The Rev. William Thomas Faucher, accused of child porn and drug crimes, was role playing with a fellow author in some of the chatroom conversations in which he’s alleged to have said he wanted to rape and kill children, his attorney said in court Friday.
“This gentleman Mr. Faucher is talking to lives in Brazil. He initially contacted Father Faucher because he wanted his help writing a book,” said Faucher’s attorney, Mark Manweiler, at a hearing Friday at the Ada County Courthouse. “They discussed all kinds of fantastic scenarios, like two murder novelists talking — only the issue is child abuse.”
Manweiler said there was one conversation in which the other party said he was going to send him some child pornography, and Faucher told him he didn’t want it. He said Faucher deleted many files he received without opening them.
The 72-year-old retired priest has been in the Ada County Jail the past four weeks — after his bond was raised to $1 million by Magistrate Judge James Cawthon — and it doesn’t look like he’ll be getting out anytime soon.
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District Court Judge Jason Scott declined on Friday to reduce the $1 million bond.
Manweiler argued that the priest isn’t ambulatory — he requires a walker or wheelchair to get around — and poses no “functional” danger to the public.
Judge Scott said not all victims of sex crimes are obtained by force.
“Some are lured by guile,” Scott said.
Scott said the evidence from Faucher’s devices, specifically his computer and cellphone, “justify Judge Cawthon’s conclusion that the defendant simply can’t be released safely.”
Faucher was arrested on Feb. 2. He is now charged with 24 crimes: 21 counts of felony sexual exploitation of a child, one count of felony possession of a controlled substance (LSD) and two counts of misdemeanor possession of a controlled substance (marijuana and ecstasy).
A trial date was set for Aug. 6. The trial is expected to take four full days.
Manweiler argued Friday, as he did at a previous hearing in March, that the $1 million bond requirement as “way excessive” and a violation of Faucher’s constitutional rights to reasonable bail.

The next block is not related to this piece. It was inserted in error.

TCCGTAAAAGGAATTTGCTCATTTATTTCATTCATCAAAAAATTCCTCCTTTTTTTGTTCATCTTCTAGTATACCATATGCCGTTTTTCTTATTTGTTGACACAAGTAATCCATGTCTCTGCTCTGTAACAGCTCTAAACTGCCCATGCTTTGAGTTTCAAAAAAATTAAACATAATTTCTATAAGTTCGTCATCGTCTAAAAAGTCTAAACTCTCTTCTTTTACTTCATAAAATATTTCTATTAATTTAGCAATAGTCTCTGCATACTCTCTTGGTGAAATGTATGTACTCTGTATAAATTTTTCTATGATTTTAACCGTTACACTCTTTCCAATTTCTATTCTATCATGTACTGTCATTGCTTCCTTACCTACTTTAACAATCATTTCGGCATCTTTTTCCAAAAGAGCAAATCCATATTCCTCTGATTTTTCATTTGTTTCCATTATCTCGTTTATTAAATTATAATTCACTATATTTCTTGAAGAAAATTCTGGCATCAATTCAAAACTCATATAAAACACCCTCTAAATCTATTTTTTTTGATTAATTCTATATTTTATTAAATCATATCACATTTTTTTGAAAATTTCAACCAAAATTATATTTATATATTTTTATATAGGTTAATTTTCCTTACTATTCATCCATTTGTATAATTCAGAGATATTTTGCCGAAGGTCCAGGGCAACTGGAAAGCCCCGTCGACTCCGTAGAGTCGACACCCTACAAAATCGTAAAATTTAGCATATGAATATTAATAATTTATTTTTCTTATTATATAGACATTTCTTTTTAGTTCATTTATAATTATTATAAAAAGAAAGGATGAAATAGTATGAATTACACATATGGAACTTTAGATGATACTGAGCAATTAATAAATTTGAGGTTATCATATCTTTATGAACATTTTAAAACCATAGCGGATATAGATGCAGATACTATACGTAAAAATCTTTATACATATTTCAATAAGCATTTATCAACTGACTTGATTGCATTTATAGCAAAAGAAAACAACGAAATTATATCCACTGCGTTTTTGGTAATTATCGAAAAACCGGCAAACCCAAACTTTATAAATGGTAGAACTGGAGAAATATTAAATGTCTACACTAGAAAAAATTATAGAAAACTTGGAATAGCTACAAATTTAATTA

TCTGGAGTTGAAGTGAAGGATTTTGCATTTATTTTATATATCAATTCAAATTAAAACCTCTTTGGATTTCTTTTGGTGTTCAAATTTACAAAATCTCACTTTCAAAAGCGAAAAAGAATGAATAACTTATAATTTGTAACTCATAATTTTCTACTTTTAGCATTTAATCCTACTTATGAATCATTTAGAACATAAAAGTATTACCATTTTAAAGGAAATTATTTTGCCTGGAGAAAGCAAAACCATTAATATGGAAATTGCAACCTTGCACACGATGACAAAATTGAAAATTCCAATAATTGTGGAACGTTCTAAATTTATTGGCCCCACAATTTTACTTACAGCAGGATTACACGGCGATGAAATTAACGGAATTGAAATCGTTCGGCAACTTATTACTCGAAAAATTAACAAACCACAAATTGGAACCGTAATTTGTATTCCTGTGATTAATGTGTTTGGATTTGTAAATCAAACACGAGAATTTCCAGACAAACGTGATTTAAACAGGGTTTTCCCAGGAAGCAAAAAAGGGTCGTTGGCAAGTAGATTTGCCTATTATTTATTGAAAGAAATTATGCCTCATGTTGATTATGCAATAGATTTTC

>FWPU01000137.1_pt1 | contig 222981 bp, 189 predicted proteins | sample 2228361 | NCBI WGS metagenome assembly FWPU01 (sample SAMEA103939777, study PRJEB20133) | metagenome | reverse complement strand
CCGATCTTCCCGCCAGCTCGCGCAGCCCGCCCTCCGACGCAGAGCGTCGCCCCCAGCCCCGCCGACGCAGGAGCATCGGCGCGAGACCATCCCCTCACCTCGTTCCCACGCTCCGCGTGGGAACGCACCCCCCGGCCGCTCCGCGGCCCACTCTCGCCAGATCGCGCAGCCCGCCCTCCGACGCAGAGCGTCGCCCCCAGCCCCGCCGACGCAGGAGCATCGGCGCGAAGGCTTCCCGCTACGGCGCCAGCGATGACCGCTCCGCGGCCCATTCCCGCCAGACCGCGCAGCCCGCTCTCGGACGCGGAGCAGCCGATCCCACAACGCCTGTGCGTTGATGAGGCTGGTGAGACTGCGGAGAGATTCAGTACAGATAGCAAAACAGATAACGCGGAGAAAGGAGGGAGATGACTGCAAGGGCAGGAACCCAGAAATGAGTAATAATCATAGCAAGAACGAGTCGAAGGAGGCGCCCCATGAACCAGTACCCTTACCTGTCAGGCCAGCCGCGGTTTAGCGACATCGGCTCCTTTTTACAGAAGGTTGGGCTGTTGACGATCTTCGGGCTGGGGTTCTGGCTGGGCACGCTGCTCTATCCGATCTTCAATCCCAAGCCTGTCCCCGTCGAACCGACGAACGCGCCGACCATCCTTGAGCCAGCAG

Manweiler noted that Catholic priests take a vow of poverty, and the retired priest now lives on Social Security and a modest pension. He said Faucher paid a bail bondsman $20,000 to meet the quarter-million dollar bond originally set after he was arrested in February.
Faucher has resided in a house owned by the Diocese of Boise for about the past 15 years. The diocese provides the retired priest a stipend of $850, and that’s the same amount of rent they charge him.
Faucher is appealing his eviction from a house owned by the Diocese of Boise.
The church served him with eviction papers in mid-February, giving him 60 days to get out of the house he’s been living in for the past 15 years.
Faucher is a canon lawyer, someone trained in the laws of the Catholic Church. He’s appealing his eviction through the Church, Manweiler said in court Friday.
Manweiler said in court that prior to the recent charges being brought against Faucher, the priest had lived a life “beyond reproach.” He said Faucher ministered to many thousands of people, and a large number had sent letters recounting his good works.
“The bottom line is he’s well-known and well-liked,” Manweiler said. He noted that the priest’s friends include many top Idaho politicians, including Gov. Butch Otter, Lt. Gov. Brad Little and Boise Mayor David Bieter.
Manweiler described the charges against Faucher as “sensational and salacious.” He said there were never any reports of Faucher having inappropriate conduct with children until after the church put out a call in February for anyone abused by the priest to come forward.
Two people have come forward to accuse Faucher of child sexual abuse decades ago. Both have chosen to remain anonymous.
Manweiler told the judge that he views them as “people jumping on the bandwagon who want the Catholic Church to write them a check.”
“They should not be given serious consideration by this court. There are no pending cases of any actual contact with children, period,” Manweiler said in his concluding his comments. “This case is what it is. It’s a serious case. A significant bond is certainly warranted, but not $1 million.”
Prosecutors have said they are unsure if they will be able to proceed with charges in those cases. Idaho removed the statute of limitations on most child sex crimes in 2006, but these cases may be too old to prosecute.
Ada County Prosecutor Kassandra Slaven told Scott about the 2,000 images and videos that investigators seized from Faucher’s devices. She said the files depict the brutal rape and torture of children, including toddlers and infants.
She described graphic chatroom talks that Faucher is alleged to have engaged in:
“He talks in specific detail about his journey that he has taken down the path to Satan. Those are his words,” Slaven said.
She said Faucher encouraged someone he was chatting with to rape and kill a boy, and he expressed an interest in raping and killing children. She said he talked about “his favorite age of a boy being 14.” He also discussed poisoning a neighbor’s dog, she said.
“At some point he says, and this is a quote from Mr. Faucher: ‘Yes, I want to do something truly evil before I die. The thought of killing someone does begin to excite me,’” Slaven said.